Why do some G4 bechmarks look a lot like a fast G3?

When using G4TimeDemo there is a big speedup compared with results from a G3/500. A G4/450 is almost twice as fast. Yet other tests, such as the Macintouch G4 benchmarks show a much smaller improvement. Why is G4TimeDemo so much faster on a G4?

Old applications

    The Macintouch G4 benchmarks measure the improvement in existing applications, such as Adobe Photoshop 5.5 and Casady & Greene's Sound Jam MP 1.1. These are older applications which were started before the G4 arrived. Certain parts of the code have been enhanced to support the Velocity Engine in the G4. For example, Photoshop provides a plug-in to speed up some operations, such as Gaussian Blur.

    The important phrase is Certain parts of the code. The applications have not been designed from the 'ground up' for the Velocity Engine and the G4. Pieces of them have been improved. This means that the G4 will speed up some parts of the application, but not all of it. A fast G3 may even be faster than a slow G4 at some things, so the differences between a G3 and G4 may not be very big in real world operations.

PC ported games

    The same issues may apply to the PC port of a game. If the game was not designed to use all the features of a G4, then the game may actually be faster on a G3/500 with a good video card compared with a G4/400. From our testing and other peoples benchmarks of PC ports, one very interesting difference is apparent. PC games seem to be designed for PC's with slower CPU's and faster 3D cards than those in the G4 (or even some G3's). This means that the common advice for G3 and G4 owners who want good PC gameplay is to switch your video card (which you already paid for) for a faster one.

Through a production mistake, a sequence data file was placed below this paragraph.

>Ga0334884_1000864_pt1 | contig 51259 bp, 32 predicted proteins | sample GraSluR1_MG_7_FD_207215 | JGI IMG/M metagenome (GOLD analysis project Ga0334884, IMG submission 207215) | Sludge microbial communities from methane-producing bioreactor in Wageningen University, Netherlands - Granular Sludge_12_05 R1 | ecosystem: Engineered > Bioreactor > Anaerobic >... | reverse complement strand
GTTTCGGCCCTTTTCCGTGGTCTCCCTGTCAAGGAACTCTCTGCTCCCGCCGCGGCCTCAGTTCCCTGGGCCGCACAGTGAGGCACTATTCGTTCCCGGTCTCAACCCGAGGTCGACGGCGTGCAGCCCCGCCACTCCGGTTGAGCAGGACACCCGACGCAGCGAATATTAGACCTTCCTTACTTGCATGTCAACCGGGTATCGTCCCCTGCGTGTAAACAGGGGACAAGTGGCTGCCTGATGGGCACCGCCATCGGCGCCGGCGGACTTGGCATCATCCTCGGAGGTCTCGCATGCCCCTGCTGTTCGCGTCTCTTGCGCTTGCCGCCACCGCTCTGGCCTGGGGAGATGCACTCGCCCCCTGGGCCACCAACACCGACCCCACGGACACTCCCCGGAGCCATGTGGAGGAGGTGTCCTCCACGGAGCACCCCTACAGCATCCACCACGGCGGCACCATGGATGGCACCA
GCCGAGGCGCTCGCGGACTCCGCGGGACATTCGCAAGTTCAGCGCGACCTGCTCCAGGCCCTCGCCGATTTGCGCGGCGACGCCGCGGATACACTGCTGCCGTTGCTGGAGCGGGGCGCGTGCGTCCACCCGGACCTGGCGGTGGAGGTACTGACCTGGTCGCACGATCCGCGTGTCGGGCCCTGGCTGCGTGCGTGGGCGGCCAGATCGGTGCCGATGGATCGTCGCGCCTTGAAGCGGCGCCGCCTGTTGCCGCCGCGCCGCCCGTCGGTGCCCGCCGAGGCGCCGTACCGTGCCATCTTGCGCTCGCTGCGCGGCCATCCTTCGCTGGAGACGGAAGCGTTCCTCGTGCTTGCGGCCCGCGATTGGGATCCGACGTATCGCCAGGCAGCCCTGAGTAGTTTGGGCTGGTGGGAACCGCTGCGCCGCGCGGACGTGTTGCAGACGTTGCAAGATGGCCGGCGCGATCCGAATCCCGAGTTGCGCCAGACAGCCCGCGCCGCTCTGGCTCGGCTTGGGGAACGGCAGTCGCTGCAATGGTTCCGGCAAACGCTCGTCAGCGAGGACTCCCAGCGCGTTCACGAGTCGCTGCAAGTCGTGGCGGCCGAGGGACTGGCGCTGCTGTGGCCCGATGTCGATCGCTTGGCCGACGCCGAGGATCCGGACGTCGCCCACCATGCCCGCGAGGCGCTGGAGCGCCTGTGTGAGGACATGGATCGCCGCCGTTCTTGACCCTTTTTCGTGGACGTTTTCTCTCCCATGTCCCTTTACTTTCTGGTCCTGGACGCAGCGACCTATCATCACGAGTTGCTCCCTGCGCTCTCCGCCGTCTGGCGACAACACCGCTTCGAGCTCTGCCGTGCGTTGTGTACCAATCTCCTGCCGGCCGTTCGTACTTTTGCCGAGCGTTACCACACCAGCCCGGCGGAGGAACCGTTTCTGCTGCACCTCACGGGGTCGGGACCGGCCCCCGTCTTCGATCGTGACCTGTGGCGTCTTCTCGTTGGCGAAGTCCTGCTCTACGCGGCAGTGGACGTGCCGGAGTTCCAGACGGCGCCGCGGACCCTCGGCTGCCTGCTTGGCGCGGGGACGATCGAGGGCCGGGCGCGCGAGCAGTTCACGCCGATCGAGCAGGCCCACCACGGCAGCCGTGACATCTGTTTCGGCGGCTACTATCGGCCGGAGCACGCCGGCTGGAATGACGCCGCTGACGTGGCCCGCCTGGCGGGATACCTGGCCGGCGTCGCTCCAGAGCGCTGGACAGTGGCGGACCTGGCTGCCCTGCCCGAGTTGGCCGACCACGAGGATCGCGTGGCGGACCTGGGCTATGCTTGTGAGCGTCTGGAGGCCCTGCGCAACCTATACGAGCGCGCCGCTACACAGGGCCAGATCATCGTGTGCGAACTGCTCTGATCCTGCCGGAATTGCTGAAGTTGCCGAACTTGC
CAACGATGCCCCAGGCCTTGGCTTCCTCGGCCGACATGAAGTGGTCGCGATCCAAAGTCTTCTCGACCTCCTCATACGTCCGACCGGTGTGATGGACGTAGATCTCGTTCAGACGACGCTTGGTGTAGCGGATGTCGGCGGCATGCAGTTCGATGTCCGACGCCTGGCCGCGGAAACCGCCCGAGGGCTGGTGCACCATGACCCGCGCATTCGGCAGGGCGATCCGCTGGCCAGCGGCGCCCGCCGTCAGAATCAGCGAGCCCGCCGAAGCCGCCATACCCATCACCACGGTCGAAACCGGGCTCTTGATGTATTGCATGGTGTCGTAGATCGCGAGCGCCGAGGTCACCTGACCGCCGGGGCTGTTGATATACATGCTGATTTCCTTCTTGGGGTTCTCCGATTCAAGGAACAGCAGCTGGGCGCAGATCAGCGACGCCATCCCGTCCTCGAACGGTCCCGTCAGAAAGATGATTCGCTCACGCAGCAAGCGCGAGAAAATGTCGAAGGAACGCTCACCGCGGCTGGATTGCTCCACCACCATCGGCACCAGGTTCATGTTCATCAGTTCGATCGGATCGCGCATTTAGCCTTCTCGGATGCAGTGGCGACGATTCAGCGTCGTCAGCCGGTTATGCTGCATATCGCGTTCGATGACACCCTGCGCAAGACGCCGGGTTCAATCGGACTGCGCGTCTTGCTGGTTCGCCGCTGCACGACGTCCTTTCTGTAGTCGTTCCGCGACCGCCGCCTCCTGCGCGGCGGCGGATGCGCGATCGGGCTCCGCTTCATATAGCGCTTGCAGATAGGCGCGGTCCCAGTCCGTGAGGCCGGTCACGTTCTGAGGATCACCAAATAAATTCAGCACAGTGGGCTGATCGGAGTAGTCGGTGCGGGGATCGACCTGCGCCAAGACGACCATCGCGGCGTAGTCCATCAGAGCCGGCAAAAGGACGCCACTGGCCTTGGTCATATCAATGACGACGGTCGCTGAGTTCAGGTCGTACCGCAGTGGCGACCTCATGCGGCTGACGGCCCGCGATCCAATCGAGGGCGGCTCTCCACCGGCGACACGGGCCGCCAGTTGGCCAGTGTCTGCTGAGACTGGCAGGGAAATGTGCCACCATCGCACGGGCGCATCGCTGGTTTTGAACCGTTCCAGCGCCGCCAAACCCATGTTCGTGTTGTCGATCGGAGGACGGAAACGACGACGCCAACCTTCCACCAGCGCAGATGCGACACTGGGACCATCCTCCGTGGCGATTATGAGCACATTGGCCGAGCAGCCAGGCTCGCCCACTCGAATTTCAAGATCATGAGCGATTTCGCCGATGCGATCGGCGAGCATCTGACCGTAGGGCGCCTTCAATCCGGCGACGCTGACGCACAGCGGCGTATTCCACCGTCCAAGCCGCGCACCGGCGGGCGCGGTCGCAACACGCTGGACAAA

However, if G4's are so much faster than G3's or Windows PCs, then you are going to need a 3D card that is faster than any available for a PC to make the most of your G4! This is very unlikely to happen anytime soon. If you don't have such an unbelievably fast 3D card, the G4 will always be slowed down from maximum speed by the design of the game. Even if such a card existed, it may not be enough, as the AGP graphics bus may not be fast enough to cope. Even a good port may not help, as everything has to change - how many polygons there are in a level, how many characters are on the screen, and the amount of physics calculations going on.

New applications and new games

    New applications, of which G4TimeDemo is the first example, are designed from the 'ground up' for the G4. Rather than add some G4 code to an existing application, they are designed from the start for the G4, and take full advantage of all that hardware you are paying for. A PC port or an existing application with some Velocity Engine bits bolted on is a bit like taking the engine from a big expensive car (e.g. an expensive Mercedes) and putting it in a light sports car (e.g. a Ferrari). The Ferrari will still go fast, but it will never behave as well as with the original engine that the car was designed for.

    PC games are designed for slower CPUs and faster 3D cards. If you design for a G4, you design for a fast CPU and slower 3D graphics. Games will look different from PC games. Level design, character design, even physics will be different. Of course, the G4 will allow games to be made that PC's will not be able to do for some time. For this to happen, the games will have to be Mac first, as they will be designed with the G4 in mind. Only then will you see games that really show what your Mac can do. G4TimeDemo is a taste of things to come.

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